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A Simple View of ‘Complexity’ in Project Management

"In questions of science, the authority of a thousand is not worth the humble reasoning of a single individual."
Galileo Galilei 1564-1642

Keywords: Complexity, Communications, Project Office, Stakeholders.

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A Simple View of ‘Complexity’ in Project Management  [P070]

Complexity theory* helps understand the social behaviours of teams and networks of people involved in and around a project.  The ideas apply equally to small in-house projects as to large complicated projects.  In this regard, ‘complexity’ is not a synonym for ‘complicated’ or ‘large’.

This paper briefly examines the underlaying ideas and philosophies that have created ‘modern project management’ together with some emerging ideas such as projects being ‘temporary knowledge organisations’ (TKOs). [ See also: The Origins of Modern Project Management ]

It also traces the development of ‘Complexity Theory’ from its origins in Chaos Theory to the ideas of ‘Complex Responsive Processes of Relating’ (CRPR) and seeks to link the ideas within two other strands of research; ‘Social Networks’ and ‘Temporary Knowledge Organisations’, to Complexity Theory.

From this theoretical framework the true nature of a ‘project’ is described from the perspective of the ‘knowledge workers’ or ‘actors’ engaged in the creation, execution, delivery and closure of the project. Then two critical aspects of project management practice will be re-evaluated from a ‘complexity’ perspective:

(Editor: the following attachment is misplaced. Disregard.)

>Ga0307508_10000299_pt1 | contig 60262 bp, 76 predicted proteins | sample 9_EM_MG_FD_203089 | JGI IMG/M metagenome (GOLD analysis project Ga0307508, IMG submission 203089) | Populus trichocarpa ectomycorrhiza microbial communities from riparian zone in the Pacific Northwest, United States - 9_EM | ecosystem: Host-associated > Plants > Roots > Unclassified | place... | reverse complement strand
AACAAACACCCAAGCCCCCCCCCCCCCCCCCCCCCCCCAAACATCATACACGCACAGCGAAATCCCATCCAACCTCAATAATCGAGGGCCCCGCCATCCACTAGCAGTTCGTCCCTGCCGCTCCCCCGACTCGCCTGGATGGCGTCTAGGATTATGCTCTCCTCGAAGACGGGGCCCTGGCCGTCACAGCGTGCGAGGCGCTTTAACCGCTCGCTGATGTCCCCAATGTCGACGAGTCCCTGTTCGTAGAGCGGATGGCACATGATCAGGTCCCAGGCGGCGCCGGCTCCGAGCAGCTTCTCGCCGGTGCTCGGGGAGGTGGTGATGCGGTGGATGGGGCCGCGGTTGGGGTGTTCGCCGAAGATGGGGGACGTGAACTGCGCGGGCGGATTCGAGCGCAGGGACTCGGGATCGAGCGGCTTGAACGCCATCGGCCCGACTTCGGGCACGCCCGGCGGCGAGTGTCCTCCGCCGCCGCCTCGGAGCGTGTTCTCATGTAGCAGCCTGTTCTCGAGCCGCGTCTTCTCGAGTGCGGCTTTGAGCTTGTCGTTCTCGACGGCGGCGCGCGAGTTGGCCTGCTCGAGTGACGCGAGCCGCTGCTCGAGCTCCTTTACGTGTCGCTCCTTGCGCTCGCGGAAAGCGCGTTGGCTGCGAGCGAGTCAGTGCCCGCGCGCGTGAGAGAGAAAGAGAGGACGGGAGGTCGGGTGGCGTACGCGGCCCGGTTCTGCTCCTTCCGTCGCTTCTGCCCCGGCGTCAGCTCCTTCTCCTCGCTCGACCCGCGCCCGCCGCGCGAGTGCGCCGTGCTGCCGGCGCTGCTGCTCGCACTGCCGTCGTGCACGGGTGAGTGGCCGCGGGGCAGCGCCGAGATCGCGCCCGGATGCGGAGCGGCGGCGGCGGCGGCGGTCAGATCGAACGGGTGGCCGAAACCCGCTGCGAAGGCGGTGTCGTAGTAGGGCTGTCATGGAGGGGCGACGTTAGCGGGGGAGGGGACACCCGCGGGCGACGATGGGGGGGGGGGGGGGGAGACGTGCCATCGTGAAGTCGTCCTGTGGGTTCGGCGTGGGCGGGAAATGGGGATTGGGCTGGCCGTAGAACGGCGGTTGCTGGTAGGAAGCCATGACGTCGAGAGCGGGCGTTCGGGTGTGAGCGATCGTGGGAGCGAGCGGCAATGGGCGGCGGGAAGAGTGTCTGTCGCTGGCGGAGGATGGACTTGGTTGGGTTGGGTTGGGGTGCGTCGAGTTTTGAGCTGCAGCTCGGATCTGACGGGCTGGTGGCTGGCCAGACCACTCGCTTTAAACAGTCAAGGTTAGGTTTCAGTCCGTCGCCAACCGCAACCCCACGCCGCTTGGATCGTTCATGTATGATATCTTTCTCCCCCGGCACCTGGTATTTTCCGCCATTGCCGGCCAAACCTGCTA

The paper concludes by developing a range of practical suggestions for improving the effectiveness of both communication practice and risk management practice within projects based on an understanding of ‘complexity theory’ applied to the project environment.

Author: Patrick Weaver

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*Complexity & chaos.....

Chaos theorists are interested in the relationship between apparently ordered systems and their underlaying instability (Pluo's orbit appears neatly ordered but is in fact chaotic and will eventually change dramatically).

Complexity theorists are interested in the underlaying rules that govern apparently chaotic behaviours. Shoals of fish and swarms of ants behave the way they do based on a set of very precise rules.

Chaordic systems exhibit a degree of predictability at their higher levels but are completely unpredictable at the detail level. Examples include the weather and projects.

Some complicated systems are stable and predictable, others are inherently complex. When focusing on systems, complexity is not a synonym for complicated.
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